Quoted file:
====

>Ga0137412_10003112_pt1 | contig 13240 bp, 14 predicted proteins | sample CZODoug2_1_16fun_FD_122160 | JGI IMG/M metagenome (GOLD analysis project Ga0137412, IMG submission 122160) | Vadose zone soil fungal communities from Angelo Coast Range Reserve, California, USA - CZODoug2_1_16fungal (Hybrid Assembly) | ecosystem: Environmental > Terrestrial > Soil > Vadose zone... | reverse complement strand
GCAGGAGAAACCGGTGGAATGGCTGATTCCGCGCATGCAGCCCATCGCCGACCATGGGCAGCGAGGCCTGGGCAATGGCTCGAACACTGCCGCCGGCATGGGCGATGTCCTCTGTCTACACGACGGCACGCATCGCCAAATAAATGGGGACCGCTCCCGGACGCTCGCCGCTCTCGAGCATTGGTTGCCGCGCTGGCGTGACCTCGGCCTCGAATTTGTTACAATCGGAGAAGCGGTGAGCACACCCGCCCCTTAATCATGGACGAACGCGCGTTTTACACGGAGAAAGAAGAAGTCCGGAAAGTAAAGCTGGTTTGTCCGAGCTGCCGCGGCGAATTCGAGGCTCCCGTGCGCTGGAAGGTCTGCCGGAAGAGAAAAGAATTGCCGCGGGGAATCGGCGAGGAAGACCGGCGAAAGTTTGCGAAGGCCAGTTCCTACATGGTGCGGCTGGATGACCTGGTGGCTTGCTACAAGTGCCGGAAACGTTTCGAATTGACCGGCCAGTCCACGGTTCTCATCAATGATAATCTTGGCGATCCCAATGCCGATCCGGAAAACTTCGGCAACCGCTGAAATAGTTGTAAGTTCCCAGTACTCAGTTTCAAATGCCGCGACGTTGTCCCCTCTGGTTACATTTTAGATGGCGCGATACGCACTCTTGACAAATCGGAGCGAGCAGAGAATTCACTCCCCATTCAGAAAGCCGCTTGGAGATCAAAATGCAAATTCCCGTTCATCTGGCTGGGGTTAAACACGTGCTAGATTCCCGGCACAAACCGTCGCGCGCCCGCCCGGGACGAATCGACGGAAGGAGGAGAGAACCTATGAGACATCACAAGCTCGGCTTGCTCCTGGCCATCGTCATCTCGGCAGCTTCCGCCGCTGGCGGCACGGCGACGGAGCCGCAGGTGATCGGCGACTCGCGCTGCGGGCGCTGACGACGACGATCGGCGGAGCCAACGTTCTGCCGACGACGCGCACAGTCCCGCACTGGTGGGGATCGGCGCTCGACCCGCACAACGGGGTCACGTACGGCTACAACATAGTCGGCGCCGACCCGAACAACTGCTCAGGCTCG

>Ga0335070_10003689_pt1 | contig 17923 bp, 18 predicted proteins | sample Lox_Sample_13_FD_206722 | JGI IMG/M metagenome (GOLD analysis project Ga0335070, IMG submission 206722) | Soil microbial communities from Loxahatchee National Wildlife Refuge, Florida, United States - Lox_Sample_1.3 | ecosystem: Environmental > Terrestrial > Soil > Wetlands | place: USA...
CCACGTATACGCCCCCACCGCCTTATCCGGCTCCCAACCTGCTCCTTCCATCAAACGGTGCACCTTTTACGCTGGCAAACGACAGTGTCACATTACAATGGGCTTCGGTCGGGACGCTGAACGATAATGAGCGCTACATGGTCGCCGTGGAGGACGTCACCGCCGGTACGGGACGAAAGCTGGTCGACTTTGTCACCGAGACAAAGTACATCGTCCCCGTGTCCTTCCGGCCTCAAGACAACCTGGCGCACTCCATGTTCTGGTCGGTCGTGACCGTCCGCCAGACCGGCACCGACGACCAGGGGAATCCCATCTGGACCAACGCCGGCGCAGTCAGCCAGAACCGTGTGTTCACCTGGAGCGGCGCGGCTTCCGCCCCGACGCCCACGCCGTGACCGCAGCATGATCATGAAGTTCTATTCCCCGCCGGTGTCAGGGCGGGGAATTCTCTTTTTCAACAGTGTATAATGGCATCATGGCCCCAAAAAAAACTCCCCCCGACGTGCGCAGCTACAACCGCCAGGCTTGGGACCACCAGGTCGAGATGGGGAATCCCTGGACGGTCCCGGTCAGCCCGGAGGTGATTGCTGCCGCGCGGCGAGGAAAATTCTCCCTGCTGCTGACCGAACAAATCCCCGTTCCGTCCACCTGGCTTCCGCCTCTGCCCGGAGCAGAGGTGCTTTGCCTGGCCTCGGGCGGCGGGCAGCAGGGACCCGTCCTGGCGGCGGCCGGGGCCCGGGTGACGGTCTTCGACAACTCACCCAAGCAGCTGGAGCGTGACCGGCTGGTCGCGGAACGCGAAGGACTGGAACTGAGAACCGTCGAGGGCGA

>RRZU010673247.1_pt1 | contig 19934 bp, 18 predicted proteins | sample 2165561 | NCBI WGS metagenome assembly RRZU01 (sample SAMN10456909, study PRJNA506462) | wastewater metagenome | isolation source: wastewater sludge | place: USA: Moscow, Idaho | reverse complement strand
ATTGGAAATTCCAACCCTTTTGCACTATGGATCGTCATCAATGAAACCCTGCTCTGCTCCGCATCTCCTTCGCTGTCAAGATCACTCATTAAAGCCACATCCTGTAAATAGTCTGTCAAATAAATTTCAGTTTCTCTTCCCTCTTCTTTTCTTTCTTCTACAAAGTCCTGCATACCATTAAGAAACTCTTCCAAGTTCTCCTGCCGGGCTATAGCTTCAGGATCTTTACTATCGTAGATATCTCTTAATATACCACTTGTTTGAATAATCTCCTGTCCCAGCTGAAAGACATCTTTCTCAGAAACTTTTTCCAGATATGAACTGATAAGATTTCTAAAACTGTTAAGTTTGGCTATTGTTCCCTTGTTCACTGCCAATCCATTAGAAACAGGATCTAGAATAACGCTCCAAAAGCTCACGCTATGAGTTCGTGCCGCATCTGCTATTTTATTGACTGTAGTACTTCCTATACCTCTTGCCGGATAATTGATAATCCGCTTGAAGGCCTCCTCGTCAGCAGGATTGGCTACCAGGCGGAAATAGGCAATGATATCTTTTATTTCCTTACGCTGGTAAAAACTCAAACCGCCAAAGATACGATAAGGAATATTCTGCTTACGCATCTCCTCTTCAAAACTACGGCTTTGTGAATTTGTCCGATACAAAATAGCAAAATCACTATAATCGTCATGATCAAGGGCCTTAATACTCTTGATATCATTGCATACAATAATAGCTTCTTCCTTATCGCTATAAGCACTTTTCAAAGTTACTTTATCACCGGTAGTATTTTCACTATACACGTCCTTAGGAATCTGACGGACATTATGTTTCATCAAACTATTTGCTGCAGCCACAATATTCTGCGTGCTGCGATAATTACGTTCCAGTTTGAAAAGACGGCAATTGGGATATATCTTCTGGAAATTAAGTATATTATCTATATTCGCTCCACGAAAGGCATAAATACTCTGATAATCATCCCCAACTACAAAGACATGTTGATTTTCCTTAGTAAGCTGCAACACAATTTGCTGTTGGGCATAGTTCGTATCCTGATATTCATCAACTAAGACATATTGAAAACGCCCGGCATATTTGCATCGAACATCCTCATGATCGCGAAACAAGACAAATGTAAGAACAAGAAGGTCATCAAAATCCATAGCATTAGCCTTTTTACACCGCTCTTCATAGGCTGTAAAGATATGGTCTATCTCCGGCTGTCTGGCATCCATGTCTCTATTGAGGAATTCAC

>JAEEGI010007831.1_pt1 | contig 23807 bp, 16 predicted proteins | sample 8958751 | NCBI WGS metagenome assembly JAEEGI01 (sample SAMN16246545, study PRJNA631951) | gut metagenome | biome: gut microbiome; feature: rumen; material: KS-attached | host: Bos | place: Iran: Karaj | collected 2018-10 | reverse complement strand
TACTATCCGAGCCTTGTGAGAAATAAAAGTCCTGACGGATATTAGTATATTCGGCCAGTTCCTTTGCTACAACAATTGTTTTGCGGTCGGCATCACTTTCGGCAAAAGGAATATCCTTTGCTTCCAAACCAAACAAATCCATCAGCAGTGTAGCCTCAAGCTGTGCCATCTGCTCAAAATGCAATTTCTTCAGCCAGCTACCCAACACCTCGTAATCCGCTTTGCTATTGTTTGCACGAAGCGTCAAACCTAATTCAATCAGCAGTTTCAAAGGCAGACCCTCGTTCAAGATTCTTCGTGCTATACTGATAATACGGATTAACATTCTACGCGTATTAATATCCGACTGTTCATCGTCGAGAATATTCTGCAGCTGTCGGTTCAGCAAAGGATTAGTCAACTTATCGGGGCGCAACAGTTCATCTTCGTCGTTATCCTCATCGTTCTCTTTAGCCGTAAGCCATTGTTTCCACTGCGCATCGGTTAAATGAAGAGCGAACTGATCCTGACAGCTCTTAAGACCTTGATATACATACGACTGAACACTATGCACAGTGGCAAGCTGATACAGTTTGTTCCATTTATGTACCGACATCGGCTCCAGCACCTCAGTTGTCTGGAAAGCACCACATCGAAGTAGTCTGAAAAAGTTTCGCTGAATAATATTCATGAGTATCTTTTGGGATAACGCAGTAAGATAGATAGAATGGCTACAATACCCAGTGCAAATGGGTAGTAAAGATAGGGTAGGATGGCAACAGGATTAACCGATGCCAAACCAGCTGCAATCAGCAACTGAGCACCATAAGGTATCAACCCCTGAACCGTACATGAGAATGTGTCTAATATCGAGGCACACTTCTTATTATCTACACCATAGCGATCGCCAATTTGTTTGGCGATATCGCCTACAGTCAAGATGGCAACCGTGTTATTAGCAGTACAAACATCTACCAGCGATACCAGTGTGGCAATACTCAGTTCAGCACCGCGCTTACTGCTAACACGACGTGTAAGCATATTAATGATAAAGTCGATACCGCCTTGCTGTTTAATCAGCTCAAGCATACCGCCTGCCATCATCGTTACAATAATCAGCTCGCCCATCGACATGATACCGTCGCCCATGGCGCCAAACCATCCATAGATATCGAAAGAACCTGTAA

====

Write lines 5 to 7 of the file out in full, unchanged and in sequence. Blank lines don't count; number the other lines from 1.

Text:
>RRZU010673247.1_pt1 | contig 19934 bp, 18 predicted proteins | sample 2165561 | NCBI WGS metagenome assembly RRZU01 (sample SAMN10456909, study PRJNA506462) | wastewater metagenome | isolation source: wastewater sludge | place: USA: Moscow, Idaho | reverse complement strand
ATTGGAAATTCCAACCCTTTTGCACTATGGATCGTCATCAATGAAACCCTGCTCTGCTCCGCATCTCCTTCGCTGTCAAGATCACTCATTAAAGCCACATCCTGTAAATAGTCTGTCAAATAAATTTCAGTTTCTCTTCCCTCTTCTTTTCTTTCTTCTACAAAGTCCTGCATACCATTAAGAAACTCTTCCAAGTTCTCCTGCCGGGCTATAGCTTCAGGATCTTTACTATCGTAGATATCTCTTAATATACCACTTGTTTGAATAATCTCCTGTCCCAGCTGAAAGACATCTTTCTCAGAAACTTTTTCCAGATATGAACTGATAAGATTTCTAAAACTGTTAAGTTTGGCTATTGTTCCCTTGTTCACTGCCAATCCATTAGAAACAGGATCTAGAATAACGCTCCAAAAGCTCACGCTATGAGTTCGTGCCGCATCTGCTATTTTATTGACTGTAGTACTTCCTATACCTCTTGCCGGATAATTGATAATCCGCTTGAAGGCCTCCTCGTCAGCAGGATTGGCTACCAGGCGGAAATAGGCAATGATATCTTTTATTTCCTTACGCTGGTAAAAACTCAAACCGCCAAAGATACGATAAGGAATATTCTGCTTACGCATCTCCTCTTCAAAACTACGGCTTTGTGAATTTGTCCGATACAAAATAGCAAAATCACTATAATCGTCATGATCAAGGGCCTTAATACTCTTGATATCATTGCATACAATAATAGCTTCTTCCTTATCGCTATAAGCACTTTTCAAAGTTACTTTATCACCGGTAGTATTTTCACTATACACGTCCTTAGGAATCTGACGGACATTATGTTTCATCAAACTATTTGCTGCAGCCACAATATTCTGCGTGCTGCGATAATTACGTTCCAGTTTGAAAAGACGGCAATTGGGATATATCTTCTGGAAATTAAGTATATTATCTATATTCGCTCCACGAAAGGCATAAATACTCTGATAATCATCCCCAACTACAAAGACATGTTGATTTTCCTTAGTAAGCTGCAACACAATTTGCTGTTGGGCATAGTTCGTATCCTGATATTCATCAACTAAGACATATTGAAAACGCCCGGCATATTTGCATCGAACATCCTCATGATCGCGAAACAAGACAAATGTAAGAACAAGAAGGTCATCAAAATCCATAGCATTAGCCTTTTTACACCGCTCTTCATAGGCTGTAAAGATATGGTCTATCTCCGGCTGTCTGGCATCCATGTCTCTATTGAGGAATTCAC

>JAEEGI010007831.1_pt1 | contig 23807 bp, 16 predicted proteins | sample 8958751 | NCBI WGS metagenome assembly JAEEGI01 (sample SAMN16246545, study PRJNA631951) | gut metagenome | biome: gut microbiome; feature: rumen; material: KS-attached | host: Bos | place: Iran: Karaj | collected 2018-10 | reverse complement strand